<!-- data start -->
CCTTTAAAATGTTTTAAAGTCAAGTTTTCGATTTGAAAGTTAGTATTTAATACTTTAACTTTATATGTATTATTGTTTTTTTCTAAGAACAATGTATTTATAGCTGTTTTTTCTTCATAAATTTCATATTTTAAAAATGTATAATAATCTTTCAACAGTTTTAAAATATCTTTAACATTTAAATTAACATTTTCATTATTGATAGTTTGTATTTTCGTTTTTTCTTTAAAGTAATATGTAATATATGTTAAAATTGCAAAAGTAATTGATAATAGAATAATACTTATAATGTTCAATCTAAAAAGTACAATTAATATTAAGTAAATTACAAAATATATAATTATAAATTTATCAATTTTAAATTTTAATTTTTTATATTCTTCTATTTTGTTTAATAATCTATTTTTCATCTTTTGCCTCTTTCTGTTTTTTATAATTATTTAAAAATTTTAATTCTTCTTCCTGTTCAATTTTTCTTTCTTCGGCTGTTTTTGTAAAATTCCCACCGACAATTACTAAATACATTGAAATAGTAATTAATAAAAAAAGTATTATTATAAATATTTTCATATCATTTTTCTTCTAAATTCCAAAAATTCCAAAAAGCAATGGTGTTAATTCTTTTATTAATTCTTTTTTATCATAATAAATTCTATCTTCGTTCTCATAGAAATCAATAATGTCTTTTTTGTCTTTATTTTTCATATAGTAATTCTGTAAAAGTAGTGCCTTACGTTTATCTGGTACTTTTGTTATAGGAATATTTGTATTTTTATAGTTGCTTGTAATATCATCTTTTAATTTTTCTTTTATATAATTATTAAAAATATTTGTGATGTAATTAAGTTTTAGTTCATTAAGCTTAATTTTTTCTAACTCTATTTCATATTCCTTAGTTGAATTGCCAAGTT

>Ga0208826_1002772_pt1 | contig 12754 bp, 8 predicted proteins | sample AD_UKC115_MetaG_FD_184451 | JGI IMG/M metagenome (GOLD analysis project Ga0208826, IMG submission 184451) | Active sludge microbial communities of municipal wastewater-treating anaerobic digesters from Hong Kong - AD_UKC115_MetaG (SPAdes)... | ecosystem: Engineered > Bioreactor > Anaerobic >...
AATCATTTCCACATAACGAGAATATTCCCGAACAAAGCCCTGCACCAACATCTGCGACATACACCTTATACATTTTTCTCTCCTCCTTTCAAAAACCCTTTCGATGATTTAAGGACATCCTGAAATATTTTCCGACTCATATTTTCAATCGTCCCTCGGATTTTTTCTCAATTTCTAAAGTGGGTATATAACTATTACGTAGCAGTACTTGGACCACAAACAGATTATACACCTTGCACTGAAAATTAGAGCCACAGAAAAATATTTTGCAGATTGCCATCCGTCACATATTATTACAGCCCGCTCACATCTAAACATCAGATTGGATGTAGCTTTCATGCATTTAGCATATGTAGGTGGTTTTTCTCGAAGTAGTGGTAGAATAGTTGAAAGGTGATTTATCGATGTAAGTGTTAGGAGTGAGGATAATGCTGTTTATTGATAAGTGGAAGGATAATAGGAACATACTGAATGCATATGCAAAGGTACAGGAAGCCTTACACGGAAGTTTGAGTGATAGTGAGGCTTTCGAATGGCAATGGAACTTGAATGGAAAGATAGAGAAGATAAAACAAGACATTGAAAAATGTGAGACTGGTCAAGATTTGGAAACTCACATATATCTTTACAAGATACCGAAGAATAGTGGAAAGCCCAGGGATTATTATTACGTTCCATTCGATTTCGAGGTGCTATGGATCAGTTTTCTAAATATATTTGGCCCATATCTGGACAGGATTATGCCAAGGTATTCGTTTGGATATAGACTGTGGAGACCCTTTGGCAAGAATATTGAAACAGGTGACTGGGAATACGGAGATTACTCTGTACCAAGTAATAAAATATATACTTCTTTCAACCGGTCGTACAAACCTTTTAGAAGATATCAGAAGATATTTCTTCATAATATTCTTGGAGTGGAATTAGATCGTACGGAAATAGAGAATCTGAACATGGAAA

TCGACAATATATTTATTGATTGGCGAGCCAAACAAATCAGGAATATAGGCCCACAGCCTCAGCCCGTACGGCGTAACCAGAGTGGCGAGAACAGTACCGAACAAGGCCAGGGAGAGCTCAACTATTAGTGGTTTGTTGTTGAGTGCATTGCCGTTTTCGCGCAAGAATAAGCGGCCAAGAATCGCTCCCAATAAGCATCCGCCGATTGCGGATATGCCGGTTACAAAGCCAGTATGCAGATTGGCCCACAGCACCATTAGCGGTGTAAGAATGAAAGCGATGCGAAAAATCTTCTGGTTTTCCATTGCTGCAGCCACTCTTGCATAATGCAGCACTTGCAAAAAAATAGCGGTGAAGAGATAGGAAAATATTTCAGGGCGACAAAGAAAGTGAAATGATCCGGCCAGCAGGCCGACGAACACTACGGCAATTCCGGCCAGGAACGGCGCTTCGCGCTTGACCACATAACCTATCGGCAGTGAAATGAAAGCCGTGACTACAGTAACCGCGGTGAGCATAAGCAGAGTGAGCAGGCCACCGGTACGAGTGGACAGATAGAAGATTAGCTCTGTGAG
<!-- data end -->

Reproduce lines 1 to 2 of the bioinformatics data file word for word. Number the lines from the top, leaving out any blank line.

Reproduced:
CCTTTAAAATGTTTTAAAGTCAAGTTTTCGATTTGAAAGTTAGTATTTAATACTTTAACTTTATATGTATTATTGTTTTTTTCTAAGAACAATGTATTTATAGCTGTTTTTTCTTCATAAATTTCATATTTTAAAAATGTATAATAATCTTTCAACAGTTTTAAAATATCTTTAACATTTAAATTAACATTTTCATTATTGATAGTTTGTATTTTCGTTTTTTCTTTAAAGTAATATGTAATATATGTTAAAATTGCAAAAGTAATTGATAATAGAATAATACTTATAATGTTCAATCTAAAAAGTACAATTAATATTAAGTAAATTACAAAATATATAATTATAAATTTATCAATTTTAAATTTTAATTTTTTATATTCTTCTATTTTGTTTAATAATCTATTTTTCATCTTTTGCCTCTTTCTGTTTTTTATAATTATTTAAAAATTTTAATTCTTCTTCCTGTTCAATTTTTCTTTCTTCGGCTGTTTTTGTAAAATTCCCACCGACAATTACTAAATACATTGAAATAGTAATTAATAAAAAAAGTATTATTATAAATATTTTCATATCATTTTTCTTCTAAATTCCAAAAATTCCAAAAAGCAATGGTGTTAATTCTTTTATTAATTCTTTTTTATCATAATAAATTCTATCTTCGTTCTCATAGAAATCAATAATGTCTTTTTTGTCTTTATTTTTCATATAGTAATTCTGTAAAAGTAGTGCCTTACGTTTATCTGGTACTTTTGTTATAGGAATATTTGTATTTTTATAGTTGCTTGTAATATCATCTTTTAATTTTTCTTTTATATAATTATTAAAAATATTTGTGATGTAATTAAGTTTTAGTTCATTAAGCTTAATTTTTTCTAACTCTATTTCATATTCCTTAGTTGAATTGCCAAGTT

>Ga0208826_1002772_pt1 | contig 12754 bp, 8 predicted proteins | sample AD_UKC115_MetaG_FD_184451 | JGI IMG/M metagenome (GOLD analysis project Ga0208826, IMG submission 184451) | Active sludge microbial communities of municipal wastewater-treating anaerobic digesters from Hong Kong - AD_UKC115_MetaG (SPAdes)... | ecosystem: Engineered > Bioreactor > Anaerobic >...